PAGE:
Kolko told Yahoo! that white men, older workers and less-educated workers are typically employed in fields such as forestry, architecture and engineering, all industries in which jobs are disappearing. They also tend to work as accountants, bookkeepers and mail carriers, positions subject to replacement by automation as well. Accordingly, Kolko suggests that whites are more anxious about the economy than Blacks and Latinos are. At the same time, he points out that Blacks and Latinos are financially in worse shape than whites, having been hit harder by the Great Recession, joblessness and low wages overall.
If people of color in the United States indisputably fare worse in any economic climate than whites do, how is it accurate, or fair, to say that whites are more economically anxious? Ever since Donald Trump won the 2016 presidential race, political pundits and the press have weighed in on the economic woes of the whites who voted for him, overlooking the very real and pressing concerns of the Americans who felt marginalized by his xenophobic and racist rhetoric. The fact is, whites from a wide range of income brackets backed Trump, but Hillary Clinton actually won the voting demographic who earned an income of $50,000 or less. To boot, many of the reports about whites and economic anxiety have proven to be false at worst and overblown at best. For example, Trump has mentioned coal miners, who are largely white, repeatedly during his campaign and first months in the White House.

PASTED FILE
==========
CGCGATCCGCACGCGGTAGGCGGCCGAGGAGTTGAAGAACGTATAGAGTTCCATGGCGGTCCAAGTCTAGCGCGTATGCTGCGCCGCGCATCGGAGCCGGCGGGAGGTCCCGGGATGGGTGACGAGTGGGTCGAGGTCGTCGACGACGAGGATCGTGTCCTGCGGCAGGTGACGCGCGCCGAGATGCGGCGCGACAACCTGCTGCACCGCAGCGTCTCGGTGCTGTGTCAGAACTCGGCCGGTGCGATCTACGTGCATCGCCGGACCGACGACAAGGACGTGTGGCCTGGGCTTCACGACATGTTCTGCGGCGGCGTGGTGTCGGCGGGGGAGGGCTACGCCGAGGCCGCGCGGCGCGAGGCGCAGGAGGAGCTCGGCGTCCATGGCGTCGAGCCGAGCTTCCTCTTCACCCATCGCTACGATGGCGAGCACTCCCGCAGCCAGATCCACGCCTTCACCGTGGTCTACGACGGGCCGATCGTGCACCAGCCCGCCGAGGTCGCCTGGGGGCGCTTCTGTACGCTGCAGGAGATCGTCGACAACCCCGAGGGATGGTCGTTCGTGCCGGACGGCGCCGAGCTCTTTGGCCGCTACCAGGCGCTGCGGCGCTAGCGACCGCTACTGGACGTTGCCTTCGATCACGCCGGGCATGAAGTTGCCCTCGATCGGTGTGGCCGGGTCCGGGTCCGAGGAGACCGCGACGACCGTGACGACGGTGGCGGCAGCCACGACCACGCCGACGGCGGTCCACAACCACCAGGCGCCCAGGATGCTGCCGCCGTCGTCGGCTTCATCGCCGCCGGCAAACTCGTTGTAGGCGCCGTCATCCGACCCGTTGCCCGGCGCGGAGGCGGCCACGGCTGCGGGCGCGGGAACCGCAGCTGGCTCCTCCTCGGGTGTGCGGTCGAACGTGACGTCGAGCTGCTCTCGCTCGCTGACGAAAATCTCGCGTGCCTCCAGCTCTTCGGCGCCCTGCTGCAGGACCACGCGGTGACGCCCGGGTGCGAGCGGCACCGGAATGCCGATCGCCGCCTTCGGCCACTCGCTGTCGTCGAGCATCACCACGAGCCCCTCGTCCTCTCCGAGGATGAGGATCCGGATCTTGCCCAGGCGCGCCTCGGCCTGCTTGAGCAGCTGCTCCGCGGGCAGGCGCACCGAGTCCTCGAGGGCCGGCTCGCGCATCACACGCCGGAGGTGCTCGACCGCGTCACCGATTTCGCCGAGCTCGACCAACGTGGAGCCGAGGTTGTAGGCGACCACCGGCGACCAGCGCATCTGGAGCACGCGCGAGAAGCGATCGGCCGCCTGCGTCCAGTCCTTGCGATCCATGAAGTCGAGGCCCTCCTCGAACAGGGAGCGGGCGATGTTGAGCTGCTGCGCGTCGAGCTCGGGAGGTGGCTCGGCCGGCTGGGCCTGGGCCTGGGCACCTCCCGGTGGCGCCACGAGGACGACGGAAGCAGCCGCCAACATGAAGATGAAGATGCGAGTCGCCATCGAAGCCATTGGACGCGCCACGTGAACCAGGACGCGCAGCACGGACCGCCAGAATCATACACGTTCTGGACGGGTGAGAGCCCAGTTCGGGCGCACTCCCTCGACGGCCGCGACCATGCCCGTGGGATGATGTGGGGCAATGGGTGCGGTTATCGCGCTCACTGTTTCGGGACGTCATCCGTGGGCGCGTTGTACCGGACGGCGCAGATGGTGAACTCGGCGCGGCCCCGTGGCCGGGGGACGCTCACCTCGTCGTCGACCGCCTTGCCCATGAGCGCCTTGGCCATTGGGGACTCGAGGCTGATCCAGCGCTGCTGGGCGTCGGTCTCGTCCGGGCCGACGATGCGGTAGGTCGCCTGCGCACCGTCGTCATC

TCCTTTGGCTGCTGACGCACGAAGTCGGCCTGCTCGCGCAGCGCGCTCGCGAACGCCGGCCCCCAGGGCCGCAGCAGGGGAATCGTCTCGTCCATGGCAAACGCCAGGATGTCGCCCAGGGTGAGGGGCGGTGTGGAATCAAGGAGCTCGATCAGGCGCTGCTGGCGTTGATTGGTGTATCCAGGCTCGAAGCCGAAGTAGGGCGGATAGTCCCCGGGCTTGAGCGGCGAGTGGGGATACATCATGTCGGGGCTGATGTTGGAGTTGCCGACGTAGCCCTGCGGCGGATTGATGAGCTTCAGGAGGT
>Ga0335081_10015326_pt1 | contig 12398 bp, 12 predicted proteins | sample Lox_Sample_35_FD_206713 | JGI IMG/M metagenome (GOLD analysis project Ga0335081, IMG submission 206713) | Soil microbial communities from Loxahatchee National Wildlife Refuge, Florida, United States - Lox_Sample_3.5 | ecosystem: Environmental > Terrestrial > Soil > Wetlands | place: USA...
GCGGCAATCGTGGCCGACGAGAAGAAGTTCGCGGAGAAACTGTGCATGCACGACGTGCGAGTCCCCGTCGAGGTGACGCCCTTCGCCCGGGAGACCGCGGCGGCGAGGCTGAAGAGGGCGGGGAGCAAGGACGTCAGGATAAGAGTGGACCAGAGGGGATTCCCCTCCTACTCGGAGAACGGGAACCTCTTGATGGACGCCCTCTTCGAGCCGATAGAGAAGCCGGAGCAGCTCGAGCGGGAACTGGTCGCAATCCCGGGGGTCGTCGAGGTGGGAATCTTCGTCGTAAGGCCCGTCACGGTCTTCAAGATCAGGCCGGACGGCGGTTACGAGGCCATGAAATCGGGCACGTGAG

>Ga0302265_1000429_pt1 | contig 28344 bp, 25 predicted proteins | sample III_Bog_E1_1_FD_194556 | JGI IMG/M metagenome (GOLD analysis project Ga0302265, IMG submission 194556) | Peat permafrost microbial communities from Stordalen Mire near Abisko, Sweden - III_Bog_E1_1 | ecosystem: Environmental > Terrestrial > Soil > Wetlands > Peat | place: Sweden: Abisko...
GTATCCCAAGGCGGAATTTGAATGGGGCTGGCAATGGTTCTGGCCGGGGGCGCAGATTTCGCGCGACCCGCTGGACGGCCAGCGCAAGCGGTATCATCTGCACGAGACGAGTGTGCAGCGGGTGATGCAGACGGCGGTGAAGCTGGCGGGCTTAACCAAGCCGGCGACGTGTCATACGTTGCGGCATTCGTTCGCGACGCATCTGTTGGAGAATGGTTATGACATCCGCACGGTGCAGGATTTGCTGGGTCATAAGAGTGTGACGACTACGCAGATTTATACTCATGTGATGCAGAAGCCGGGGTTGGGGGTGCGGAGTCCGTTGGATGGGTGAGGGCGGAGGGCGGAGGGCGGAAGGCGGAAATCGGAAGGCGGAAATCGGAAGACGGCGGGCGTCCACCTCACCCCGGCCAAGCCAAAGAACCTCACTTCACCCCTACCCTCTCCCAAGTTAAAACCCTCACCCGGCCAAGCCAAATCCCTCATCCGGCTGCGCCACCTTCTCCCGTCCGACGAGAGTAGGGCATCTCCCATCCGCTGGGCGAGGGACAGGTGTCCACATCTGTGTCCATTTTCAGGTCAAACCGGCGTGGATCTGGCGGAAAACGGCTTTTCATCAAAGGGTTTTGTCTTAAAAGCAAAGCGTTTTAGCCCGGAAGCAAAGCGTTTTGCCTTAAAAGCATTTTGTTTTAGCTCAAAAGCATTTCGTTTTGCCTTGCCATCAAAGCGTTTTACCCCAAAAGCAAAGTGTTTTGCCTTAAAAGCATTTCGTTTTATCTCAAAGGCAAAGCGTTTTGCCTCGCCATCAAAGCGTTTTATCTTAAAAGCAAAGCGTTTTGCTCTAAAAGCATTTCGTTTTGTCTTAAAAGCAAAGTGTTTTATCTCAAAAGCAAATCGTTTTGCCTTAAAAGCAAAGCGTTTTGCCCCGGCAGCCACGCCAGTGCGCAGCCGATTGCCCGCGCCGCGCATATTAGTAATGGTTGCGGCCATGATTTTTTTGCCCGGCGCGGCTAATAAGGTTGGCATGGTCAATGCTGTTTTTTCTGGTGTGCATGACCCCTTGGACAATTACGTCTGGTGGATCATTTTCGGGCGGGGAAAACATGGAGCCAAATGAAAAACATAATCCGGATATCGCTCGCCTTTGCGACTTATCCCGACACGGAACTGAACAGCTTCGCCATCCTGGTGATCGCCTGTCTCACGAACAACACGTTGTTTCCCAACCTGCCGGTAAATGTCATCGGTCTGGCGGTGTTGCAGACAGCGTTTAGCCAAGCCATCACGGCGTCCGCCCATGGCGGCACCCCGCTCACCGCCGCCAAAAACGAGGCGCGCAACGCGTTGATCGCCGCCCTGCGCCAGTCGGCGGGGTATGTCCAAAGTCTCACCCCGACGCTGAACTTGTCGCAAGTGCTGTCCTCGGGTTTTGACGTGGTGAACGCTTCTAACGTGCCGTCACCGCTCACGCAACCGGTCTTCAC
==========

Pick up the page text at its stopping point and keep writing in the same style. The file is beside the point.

In March, Trump announced that he was easing environmental regulations enacted by President Barack Obama because they would have adversely affected the coal mining industry and others. “My action today is the latest in a series of steps to create American jobs and to grow American wealth,” he said before a group of coal miners. “I made them this promise. We will put our miners back to work.”